Surly’s “Racing Sucks” schtick and steel frames keeps some weight weenies off their bikes, but those guys in Minnesota accidentally made the perfect Iceman Cometh bike.
The 29+ game is on the rise, with lots of local riders putting 29 inch rims and 3″ tires appearing on accommodating fat bike frames likes the Salsa Beargrease or Borealis’ Yampa or Echo. The O.G. (original gangster) bike, however, is the dedicated Surly Krampus. Surly spent a lot of time on the frame in order to get the wheels in the right place, bringing in the wheels to keep it snappy and fast. It comes with a 1x set-up, complete with MRP chain guide with a 34t front ring matched with a full 11-36 out back. This range was perfect even at high speeds, turning a 100 cadence at about 27mph for one 800 meter push on flat pavement.
FULL DISCLOSURE: It’s still heavy. My Krampus set-up is just a snot rocket over 33 pounds, and roughly 32 pounds with just pedals and one bottle cage. It’s heavy enough to be very noticeable when the trail goes up. The steeper the climb, the more it feels like you’re doing leg presses, churning at a slow cadence rather than bouncing like you would on a lighter bike. The positive aspect comes in the form of all the traction of 3″ inches of rubber on the ground; you have all the bite in the world. Indeed, with tire pressure nailed, you should never spin out, no matter how loose or steep the grade. (As a measure, I weight 162 pounds and run 9psi front and 11psi rear, with tubes)
The Knard tires are pretty solid options, especially for the Vasa and, more generally, Northern Michigan. They are perfect in the sand and on fast, open stretches with little resistance. They come up a bit short in slick black mud, but that’s such a rarity around here that it’s hardly an issue. Investing in the 120 tpi version saves some weight and if you go to the tubeless ready Velocity Dually rim option, it’s a no brainer to get the lighter tube along with it.
It was the Krampus what was selected for this past Saturday’s Gear+Beers Iceman Practice ride, complete with JANDD frame bag for a second pair of gloves, more food and some repair supplies for the 200+ riders making the trip with us. After a merry jaunt out to Kalkaska, I joined the 2 hour group for the return leg. It was the only steel bike, the only 29+, but I never felt at a disadvantage. On the steeper stuff, I could ride any line I wanted, while other bikes were stuck to one line, creeping and crawling.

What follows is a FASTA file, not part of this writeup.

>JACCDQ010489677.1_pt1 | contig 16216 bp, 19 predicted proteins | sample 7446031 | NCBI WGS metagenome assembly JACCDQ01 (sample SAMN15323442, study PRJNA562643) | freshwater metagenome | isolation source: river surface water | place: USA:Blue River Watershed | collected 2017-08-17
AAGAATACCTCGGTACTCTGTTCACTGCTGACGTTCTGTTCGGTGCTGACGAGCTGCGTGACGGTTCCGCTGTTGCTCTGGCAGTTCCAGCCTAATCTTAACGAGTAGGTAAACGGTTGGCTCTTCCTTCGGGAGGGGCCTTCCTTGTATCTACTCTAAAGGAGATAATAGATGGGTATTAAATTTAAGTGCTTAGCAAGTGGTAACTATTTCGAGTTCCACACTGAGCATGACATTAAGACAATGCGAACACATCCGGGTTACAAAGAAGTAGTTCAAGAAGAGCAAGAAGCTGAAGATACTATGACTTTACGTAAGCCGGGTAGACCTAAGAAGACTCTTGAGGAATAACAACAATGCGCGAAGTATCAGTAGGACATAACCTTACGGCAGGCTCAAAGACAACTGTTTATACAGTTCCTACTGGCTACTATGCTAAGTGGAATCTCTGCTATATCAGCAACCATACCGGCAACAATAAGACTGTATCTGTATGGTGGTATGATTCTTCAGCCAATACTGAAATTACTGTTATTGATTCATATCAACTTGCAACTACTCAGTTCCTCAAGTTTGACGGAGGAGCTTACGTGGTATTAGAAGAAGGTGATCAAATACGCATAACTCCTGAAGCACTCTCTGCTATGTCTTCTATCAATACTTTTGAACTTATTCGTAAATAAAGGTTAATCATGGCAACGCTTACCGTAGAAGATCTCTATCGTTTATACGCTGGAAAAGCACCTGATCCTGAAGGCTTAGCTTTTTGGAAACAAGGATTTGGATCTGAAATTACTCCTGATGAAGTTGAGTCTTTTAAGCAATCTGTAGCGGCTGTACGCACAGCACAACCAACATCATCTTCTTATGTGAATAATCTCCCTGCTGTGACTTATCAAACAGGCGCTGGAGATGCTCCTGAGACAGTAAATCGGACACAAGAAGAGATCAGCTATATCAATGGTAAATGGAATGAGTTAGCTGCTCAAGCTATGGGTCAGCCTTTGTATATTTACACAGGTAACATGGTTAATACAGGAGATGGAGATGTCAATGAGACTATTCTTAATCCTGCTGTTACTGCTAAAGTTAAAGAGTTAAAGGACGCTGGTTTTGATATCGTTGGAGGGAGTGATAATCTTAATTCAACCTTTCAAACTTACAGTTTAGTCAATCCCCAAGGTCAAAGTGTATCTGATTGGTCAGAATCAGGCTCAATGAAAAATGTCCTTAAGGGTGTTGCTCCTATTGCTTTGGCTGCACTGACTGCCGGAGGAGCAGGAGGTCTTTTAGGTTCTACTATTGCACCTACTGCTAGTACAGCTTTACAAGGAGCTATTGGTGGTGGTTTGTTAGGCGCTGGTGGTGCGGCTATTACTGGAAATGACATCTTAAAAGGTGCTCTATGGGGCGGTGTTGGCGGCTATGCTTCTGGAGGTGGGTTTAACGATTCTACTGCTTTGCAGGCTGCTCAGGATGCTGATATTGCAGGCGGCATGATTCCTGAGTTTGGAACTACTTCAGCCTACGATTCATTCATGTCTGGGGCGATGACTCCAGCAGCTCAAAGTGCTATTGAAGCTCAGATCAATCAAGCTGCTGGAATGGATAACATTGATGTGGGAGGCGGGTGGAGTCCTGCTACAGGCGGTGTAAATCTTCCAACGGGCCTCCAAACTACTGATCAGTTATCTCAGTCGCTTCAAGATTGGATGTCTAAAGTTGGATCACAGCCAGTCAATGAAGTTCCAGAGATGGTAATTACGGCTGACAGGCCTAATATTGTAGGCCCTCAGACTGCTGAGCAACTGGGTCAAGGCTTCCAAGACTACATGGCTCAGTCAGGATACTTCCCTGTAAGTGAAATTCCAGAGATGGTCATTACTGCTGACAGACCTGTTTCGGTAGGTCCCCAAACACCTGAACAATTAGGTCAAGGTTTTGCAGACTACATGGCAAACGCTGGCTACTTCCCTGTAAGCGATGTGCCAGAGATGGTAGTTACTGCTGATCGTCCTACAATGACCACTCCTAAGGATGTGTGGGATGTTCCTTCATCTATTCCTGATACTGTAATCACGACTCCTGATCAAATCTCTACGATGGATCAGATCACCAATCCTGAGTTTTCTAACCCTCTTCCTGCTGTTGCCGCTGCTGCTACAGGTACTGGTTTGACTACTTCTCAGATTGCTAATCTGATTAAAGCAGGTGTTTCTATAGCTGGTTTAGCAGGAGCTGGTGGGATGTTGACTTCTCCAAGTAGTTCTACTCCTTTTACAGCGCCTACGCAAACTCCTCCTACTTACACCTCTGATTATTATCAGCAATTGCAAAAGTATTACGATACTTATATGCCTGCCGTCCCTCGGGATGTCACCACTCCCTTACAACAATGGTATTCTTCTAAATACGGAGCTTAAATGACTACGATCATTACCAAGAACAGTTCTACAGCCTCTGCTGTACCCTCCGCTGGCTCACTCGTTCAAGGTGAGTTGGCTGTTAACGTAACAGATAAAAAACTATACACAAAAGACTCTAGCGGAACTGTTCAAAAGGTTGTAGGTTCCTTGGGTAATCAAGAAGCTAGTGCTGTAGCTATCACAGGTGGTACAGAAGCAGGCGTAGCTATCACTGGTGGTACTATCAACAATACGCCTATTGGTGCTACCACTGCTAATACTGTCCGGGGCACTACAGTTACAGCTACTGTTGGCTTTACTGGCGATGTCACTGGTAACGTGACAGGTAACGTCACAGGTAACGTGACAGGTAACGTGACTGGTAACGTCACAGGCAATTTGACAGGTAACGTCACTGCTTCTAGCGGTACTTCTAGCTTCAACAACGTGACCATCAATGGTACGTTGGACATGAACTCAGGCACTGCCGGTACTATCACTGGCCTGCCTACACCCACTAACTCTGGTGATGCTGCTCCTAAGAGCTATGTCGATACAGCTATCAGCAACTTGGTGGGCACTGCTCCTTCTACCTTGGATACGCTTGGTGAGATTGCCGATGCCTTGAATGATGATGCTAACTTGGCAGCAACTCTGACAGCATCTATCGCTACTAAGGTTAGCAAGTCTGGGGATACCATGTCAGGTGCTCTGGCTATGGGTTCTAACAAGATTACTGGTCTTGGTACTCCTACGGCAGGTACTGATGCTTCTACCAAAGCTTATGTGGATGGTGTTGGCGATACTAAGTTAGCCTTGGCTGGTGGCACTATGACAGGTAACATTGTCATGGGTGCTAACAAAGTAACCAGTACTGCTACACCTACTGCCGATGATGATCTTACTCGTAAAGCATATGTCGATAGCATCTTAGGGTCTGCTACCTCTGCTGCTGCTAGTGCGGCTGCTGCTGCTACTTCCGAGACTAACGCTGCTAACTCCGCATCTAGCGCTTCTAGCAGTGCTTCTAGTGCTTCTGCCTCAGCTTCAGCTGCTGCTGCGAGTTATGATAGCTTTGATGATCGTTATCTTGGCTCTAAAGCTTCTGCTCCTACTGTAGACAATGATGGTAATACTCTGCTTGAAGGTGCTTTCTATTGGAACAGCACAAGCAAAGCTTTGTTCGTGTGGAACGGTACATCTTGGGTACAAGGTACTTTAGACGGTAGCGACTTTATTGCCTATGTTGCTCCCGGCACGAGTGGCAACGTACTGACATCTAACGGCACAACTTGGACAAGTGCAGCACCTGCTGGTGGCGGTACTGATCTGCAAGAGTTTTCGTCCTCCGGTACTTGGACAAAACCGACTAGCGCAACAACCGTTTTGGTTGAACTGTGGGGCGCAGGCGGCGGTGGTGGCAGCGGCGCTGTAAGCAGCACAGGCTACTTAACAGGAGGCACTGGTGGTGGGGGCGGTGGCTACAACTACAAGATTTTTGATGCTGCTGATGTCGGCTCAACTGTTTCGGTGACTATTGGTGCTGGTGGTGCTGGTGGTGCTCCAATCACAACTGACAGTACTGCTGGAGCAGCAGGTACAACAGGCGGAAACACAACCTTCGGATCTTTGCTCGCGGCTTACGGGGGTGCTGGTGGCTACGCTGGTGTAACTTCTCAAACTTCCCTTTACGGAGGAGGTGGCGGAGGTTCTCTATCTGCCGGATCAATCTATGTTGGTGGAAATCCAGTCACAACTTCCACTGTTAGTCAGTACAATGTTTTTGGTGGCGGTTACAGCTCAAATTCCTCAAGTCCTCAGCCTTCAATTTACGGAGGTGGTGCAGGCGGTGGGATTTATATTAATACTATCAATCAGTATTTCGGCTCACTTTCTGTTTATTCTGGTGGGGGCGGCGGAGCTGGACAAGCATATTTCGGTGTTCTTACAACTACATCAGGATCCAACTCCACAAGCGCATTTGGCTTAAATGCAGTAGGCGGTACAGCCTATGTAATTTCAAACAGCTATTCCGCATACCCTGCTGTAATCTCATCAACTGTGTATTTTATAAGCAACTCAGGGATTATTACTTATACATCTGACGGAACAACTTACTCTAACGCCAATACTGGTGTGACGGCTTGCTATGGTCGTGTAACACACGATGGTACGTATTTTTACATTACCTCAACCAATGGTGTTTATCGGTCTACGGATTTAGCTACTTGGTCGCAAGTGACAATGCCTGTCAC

The obvious advantage came on the countless sand pits that dot the 29 mile course. While even great bike handlers like Ryan Kennedy or Josh Zelinski weaved and zigged through the sand, I rode straight through it. Some I could even stand up and accelerate in, making an easy pass out of panic/freak-out/near crash.
Does the traction, the sand-sailing, and the general bad-assery make up for weighing more than most 3 year olds? That depends. If you can mash, stand up, and man-handle a bike, it’s not so noticeable. If you sit and spin, it takes more of a toll, especially on the short and sharp stuff that dots the final forty minutes of racing at Iceman.
If you’re looking for a Krampus, Ec has a full size run to rent and sell, and it’s certainly worth a test ride. The only knock aside from the weight is the goofy, single-speed ready dropout that can allow the wheel to turn. Interestingly, Surly looks to be phasing out the old dropout style and replacing it with the MDS set-up, Module Dropout System. It looks like only the ‘Ops’ version of the bike will be available in the future, with its very cool powder and matte black paint job looking pretty darn sweet.
If you want to see some very cool stuff going on in the 29+ world, especially with the Krampus, check out this Facebook page. People love this bike and are doing some very cool stuff with it out in the world.